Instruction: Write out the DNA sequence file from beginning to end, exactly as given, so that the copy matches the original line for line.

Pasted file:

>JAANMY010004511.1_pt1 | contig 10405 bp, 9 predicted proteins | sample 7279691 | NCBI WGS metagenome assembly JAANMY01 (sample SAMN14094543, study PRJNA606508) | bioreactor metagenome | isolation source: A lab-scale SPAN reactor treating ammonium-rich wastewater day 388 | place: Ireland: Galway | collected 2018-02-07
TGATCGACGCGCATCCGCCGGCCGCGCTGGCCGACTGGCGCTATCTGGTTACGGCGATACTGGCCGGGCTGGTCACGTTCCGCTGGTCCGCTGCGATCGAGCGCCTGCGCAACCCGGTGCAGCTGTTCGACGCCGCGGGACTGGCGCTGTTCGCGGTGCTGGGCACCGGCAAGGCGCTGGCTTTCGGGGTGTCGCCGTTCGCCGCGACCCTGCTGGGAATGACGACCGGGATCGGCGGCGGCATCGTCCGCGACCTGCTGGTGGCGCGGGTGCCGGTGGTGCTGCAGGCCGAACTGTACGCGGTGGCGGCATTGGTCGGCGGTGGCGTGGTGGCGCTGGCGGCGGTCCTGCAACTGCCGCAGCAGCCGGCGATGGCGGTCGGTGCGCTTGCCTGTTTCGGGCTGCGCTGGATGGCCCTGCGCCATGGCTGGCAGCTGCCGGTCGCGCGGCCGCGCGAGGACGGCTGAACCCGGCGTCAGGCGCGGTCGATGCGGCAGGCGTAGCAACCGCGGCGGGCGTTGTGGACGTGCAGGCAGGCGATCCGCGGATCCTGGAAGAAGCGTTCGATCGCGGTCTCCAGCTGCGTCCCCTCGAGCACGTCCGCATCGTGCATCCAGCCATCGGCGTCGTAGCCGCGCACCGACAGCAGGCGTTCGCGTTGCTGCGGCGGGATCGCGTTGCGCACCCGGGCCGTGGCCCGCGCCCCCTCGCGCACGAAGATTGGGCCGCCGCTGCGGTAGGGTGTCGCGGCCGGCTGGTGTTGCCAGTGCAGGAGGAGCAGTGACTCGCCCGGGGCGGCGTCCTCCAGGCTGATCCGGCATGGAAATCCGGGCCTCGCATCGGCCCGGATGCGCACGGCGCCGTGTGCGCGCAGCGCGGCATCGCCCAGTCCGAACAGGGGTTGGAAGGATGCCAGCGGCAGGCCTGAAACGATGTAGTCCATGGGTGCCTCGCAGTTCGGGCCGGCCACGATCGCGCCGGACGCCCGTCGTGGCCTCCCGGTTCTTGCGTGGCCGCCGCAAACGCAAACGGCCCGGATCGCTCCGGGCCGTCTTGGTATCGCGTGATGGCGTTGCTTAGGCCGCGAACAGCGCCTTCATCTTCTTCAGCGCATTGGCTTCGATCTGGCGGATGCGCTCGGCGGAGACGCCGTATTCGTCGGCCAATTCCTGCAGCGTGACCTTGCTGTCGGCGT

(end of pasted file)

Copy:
>JAANMY010004511.1_pt1 | contig 10405 bp, 9 predicted proteins | sample 7279691 | NCBI WGS metagenome assembly JAANMY01 (sample SAMN14094543, study PRJNA606508) | bioreactor metagenome | isolation source: A lab-scale SPAN reactor treating ammonium-rich wastewater day 388 | place: Ireland: Galway | collected 2018-02-07
TGATCGACGCGCATCCGCCGGCCGCGCTGGCCGACTGGCGCTATCTGGTTACGGCGATACTGGCCGGGCTGGTCACGTTCCGCTGGTCCGCTGCGATCGAGCGCCTGCGCAACCCGGTGCAGCTGTTCGACGCCGCGGGACTGGCGCTGTTCGCGGTGCTGGGCACCGGCAAGGCGCTGGCTTTCGGGGTGTCGCCGTTCGCCGCGACCCTGCTGGGAATGACGACCGGGATCGGCGGCGGCATCGTCCGCGACCTGCTGGTGGCGCGGGTGCCGGTGGTGCTGCAGGCCGAACTGTACGCGGTGGCGGCATTGGTCGGCGGTGGCGTGGTGGCGCTGGCGGCGGTCCTGCAACTGCCGCAGCAGCCGGCGATGGCGGTCGGTGCGCTTGCCTGTTTCGGGCTGCGCTGGATGGCCCTGCGCCATGGCTGGCAGCTGCCGGTCGCGCGGCCGCGCGAGGACGGCTGAACCCGGCGTCAGGCGCGGTCGATGCGGCAGGCGTAGCAACCGCGGCGGGCGTTGTGGACGTGCAGGCAGGCGATCCGCGGATCCTGGAAGAAGCGTTCGATCGCGGTCTCCAGCTGCGTCCCCTCGAGCACGTCCGCATCGTGCATCCAGCCATCGGCGTCGTAGCCGCGCACCGACAGCAGGCGTTCGCGTTGCTGCGGCGGGATCGCGTTGCGCACCCGGGCCGTGGCCCGCGCCCCCTCGCGCACGAAGATTGGGCCGCCGCTGCGGTAGGGTGTCGCGGCCGGCTGGTGTTGCCAGTGCAGGAGGAGCAGTGACTCGCCCGGGGCGGCGTCCTCCAGGCTGATCCGGCATGGAAATCCGGGCCTCGCATCGGCCCGGATGCGCACGGCGCCGTGTGCGCGCAGCGCGGCATCGCCCAGTCCGAACAGGGGTTGGAAGGATGCCAGCGGCAGGCCTGAAACGATGTAGTCCATGGGTGCCTCGCAGTTCGGGCCGGCCACGATCGCGCCGGACGCCCGTCGTGGCCTCCCGGTTCTTGCGTGGCCGCCGCAAACGCAAACGGCCCGGATCGCTCCGGGCCGTCTTGGTATCGCGTGATGGCGTTGCTTAGGCCGCGAACAGCGCCTTCATCTTCTTCAGCGCATTGGCTTCGATCTGGCGGATGCGCTCGGCGGAGACGCCGTATTCGTCGGCCAATTCCTGCAGCGTGACCTTGCTGTCGGCGT